An organizational culture comes about in one of two ways: (1) by careful design, or (2) haphazardly over time. Simply put, the culture is the result of rituals, behaviors and experiences that leadership allows to exist.

There are plenty of effective ways to build a great culture, align it with the strategy and create a system of shared values. But for the purposes of this article, I want to focus on the people practices.

What do I mean by "people practices?"

From a leadership perspective, culture is largely effected by who we allow into our organizations, how we reward them, behaviors that are tolerated and how (and when) we decide people aren't a good fit. Organizations that will thrive in the twenty-first century will place culture at the top of the priority list - and managing your people practices is a great place to start. But things can go south very quickly when we don't thoughtfully create the appropriate culture and actively manage that culture every day.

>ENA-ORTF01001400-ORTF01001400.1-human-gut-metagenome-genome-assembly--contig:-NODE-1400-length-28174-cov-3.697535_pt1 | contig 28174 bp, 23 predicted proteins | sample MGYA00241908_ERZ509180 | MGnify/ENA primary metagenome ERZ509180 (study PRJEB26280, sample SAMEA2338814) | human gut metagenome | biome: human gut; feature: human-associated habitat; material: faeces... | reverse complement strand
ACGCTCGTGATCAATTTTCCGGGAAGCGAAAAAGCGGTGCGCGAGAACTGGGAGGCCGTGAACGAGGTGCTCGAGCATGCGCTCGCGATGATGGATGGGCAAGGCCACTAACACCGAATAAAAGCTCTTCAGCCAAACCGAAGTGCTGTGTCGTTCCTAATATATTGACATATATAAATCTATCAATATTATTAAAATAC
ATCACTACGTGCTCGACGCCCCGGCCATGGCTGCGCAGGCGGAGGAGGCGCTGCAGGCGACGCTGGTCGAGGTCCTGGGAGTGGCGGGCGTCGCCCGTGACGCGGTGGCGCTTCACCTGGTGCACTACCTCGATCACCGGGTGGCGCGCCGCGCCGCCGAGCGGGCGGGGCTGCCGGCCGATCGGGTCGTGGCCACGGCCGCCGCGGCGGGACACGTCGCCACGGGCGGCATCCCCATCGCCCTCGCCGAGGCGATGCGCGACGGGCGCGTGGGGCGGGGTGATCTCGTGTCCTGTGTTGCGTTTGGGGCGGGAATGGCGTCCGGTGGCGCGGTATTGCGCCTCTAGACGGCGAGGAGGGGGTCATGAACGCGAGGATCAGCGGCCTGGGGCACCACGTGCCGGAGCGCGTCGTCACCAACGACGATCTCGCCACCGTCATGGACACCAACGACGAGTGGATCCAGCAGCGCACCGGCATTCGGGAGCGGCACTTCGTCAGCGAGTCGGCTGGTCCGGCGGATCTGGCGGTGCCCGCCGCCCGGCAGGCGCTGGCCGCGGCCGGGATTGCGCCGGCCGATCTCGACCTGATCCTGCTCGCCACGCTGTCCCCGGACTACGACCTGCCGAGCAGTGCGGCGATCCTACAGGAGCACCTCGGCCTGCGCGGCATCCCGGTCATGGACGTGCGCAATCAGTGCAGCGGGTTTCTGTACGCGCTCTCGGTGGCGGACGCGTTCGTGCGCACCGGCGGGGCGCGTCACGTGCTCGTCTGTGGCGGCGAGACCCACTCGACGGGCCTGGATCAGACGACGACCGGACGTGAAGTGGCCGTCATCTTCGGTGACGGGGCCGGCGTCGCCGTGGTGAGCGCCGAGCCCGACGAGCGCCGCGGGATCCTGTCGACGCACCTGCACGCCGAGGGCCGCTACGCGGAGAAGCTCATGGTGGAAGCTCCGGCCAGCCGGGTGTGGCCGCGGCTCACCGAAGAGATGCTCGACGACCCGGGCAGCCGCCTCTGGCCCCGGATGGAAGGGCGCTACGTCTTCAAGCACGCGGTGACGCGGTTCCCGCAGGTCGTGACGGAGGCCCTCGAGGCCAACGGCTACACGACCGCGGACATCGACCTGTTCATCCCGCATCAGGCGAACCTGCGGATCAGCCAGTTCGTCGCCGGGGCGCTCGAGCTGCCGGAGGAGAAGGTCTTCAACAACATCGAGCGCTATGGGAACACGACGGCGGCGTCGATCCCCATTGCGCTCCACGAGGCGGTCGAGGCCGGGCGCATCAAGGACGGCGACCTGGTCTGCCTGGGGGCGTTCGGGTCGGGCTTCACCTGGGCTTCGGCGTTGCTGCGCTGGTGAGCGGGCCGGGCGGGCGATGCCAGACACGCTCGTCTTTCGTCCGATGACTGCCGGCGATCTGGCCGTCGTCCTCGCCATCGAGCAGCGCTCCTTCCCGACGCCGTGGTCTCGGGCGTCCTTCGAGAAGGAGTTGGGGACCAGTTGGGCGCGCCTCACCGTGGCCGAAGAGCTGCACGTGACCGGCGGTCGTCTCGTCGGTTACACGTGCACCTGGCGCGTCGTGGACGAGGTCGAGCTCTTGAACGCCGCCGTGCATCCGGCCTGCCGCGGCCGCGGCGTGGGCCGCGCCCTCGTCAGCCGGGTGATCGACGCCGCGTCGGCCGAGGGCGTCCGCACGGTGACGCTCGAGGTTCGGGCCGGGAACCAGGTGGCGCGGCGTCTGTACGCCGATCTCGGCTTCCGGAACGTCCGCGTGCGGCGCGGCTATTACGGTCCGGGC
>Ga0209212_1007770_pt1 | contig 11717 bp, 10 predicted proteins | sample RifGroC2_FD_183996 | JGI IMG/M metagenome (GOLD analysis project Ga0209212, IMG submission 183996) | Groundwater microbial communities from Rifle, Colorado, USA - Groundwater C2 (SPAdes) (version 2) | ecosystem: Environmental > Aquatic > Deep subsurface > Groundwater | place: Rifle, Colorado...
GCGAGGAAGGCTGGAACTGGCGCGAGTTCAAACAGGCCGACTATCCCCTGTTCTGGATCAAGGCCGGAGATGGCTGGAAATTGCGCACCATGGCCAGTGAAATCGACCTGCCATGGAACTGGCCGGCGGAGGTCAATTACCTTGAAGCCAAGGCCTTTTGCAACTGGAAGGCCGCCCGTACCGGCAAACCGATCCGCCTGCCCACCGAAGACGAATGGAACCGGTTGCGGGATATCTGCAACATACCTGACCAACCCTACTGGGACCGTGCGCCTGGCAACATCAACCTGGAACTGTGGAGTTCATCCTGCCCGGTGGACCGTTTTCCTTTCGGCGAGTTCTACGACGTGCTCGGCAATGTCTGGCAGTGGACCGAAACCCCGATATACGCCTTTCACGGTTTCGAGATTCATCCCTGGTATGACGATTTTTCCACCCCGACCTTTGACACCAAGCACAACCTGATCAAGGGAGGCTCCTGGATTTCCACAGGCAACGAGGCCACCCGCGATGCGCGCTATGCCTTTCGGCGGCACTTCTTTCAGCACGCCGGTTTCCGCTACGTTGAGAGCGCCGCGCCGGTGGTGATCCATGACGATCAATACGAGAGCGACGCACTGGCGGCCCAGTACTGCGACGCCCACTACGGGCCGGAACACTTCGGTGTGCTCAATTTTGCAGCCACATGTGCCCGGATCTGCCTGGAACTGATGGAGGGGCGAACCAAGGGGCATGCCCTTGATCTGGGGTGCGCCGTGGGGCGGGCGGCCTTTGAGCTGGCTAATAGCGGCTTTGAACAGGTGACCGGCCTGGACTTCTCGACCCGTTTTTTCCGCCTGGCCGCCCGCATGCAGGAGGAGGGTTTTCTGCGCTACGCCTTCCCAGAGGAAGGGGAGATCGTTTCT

Here are seven ways to gradually erode an organizational culture without even realizing we are doing it.

Sloppy Talent Acquisition Practices

As a former Navy SEAL, I can assure you that we place a huge emphasis on protecting our culture. But our community is often portrayed as being made up of buff, handsome 6'2" white guys who all look like they stepped off a recruiting posted. Why? Because that is exactly what we all look like! Just joking of course - I'm only 6'1".

I want to be careful using the term "culture fit" because that can often give the impression of a lack of diversity. In reality, we have a large amount of diversity and people from all walks of life in the Naval Special Warfare community. But our talent acquisition strategy is essentially our first line of defense when it comes to protecting that culture. But when managers only hire for skill-set and not shared values, the relationship rarely works and it gives the impression that culture isn't all that important.

Inconsistent Reward Mechanisms